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It wouldn’t be a Paul French book unless a white woman died in China under mysterious circumstances. Eliza Shapera was murdered in an apartment along Shanghai’s notorious Scott’s Road. In style reminiscent of the author’s celebrated retelling of the murder of Pamela Werner in his book Midnight in Peking, French goes through police and trial records to solve a cold case from decades ago.
French also wades decisively into the murky waters of another historical mystery concluding there is good evidence Roger Hollis, former director of Britain’s MI5, may have been a Soviet agent. French suggests Hollis was the notorious “Fifth Man” in the spy ring which also included Kim Philby, and that the Soviets had first recruited Hollis had at the Zeitgeist Bookstore on the banks of Suzhou Creek. The bookstore had been a favorite hangout for left-wing elements in the city, including Agnes Smedley, an American writer famous for supporting the Chinese Communist Party during the Japanese Occupation and the Chinese Civil War.
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Some of the chapters are a bit tenuous in their Shanghai connection. Occultist Alestair Crowley stopped off for a brief (apparently aborted) booty call in 1906. Journalist Arthur Ransome spent six months in the city which, then as now, was just enough time to get a book deal. The author of dozens of classic novels set in the American West, Louis L’Amour may have had extended adventures in China, or not — the record isn’t entirely clear — but he did apparently spend enough time in Shanghai to be inspired to write at least three short stories set in the city. Less clear is the Shanghai of André Malraux, who wrote his most famous novel La Condition Humaine (Man’s Fate) about the city. Throughout his life, Malraux gave several confusing versions of when, or if, he had ever visited Shanghai prior to the book’s publication.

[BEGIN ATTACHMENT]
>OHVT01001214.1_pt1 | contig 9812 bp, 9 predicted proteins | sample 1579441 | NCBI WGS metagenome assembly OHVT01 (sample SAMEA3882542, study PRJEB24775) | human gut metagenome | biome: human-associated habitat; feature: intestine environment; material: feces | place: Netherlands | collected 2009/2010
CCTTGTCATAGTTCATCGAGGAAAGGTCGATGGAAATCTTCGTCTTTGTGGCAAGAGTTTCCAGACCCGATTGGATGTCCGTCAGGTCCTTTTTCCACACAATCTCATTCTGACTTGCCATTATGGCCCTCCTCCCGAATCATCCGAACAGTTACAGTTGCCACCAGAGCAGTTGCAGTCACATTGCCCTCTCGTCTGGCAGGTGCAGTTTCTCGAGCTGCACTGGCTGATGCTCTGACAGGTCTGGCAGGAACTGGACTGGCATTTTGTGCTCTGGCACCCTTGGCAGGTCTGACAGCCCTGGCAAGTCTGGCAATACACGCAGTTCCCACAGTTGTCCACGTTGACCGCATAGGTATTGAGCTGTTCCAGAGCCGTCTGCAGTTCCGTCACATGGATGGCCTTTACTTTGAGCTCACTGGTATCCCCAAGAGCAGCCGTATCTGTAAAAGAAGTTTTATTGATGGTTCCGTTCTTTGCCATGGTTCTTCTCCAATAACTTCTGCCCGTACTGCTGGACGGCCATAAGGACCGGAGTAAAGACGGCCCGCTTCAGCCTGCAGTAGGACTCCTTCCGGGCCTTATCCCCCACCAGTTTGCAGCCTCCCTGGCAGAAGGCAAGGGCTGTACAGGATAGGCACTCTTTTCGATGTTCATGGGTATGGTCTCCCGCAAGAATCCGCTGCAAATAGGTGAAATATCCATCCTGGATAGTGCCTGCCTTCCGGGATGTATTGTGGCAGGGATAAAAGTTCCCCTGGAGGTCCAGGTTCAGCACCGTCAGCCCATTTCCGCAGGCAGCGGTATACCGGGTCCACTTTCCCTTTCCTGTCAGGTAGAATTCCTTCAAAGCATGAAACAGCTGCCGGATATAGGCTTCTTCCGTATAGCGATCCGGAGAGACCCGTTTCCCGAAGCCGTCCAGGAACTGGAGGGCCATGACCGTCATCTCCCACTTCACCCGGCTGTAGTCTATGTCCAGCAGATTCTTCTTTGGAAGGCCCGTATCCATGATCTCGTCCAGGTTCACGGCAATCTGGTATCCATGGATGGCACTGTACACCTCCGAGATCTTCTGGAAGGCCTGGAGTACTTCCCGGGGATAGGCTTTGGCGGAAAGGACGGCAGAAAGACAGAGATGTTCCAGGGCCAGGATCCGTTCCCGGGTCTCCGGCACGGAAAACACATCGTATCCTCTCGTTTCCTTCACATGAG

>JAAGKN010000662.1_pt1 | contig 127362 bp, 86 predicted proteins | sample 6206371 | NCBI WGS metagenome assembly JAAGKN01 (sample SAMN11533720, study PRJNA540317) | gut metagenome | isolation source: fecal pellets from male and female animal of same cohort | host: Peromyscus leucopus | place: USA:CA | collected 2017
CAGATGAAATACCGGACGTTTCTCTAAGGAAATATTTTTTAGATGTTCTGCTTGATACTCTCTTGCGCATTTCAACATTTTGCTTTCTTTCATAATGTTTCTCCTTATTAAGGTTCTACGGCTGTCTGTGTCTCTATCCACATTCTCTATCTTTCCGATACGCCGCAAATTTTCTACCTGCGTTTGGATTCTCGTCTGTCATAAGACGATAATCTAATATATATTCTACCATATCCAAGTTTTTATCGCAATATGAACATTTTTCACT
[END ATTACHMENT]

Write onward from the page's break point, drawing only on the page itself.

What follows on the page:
As is often the case with French’s works, there is a relative lack of Chinese sources. This can be forgiven as the book’s focus is the international community, but cameo appearances from Chinese luminaries like Song Meiling, Song Qingling, and Lu Xun are generally sourced from (and seen through the gaze of) Western scholarship. It might be interesting to have a richer Chinese perspective on the cosmopolitan comings and goings of visitors to a city so well known as a melting pot of East and West.
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Finally, reading the book feels slightly like listening to an album of outtakes. In this way, it’s closer in spirit to Badlands, French’s follow-up to Midnight in Peking. While it lacks a bit the crackling narrative voice and crisp storytelling of French’s other recent book, the excellent City of Devils, fans of French’s work — and anyone interested in the history of Shanghai’s international community — will find the stories and lives described in Destination Shanghai fascinating.
Cover photo: Image of the inside of the Canidrome in Shanghai 1930s (University of Missouri Archive of Buck Clayton)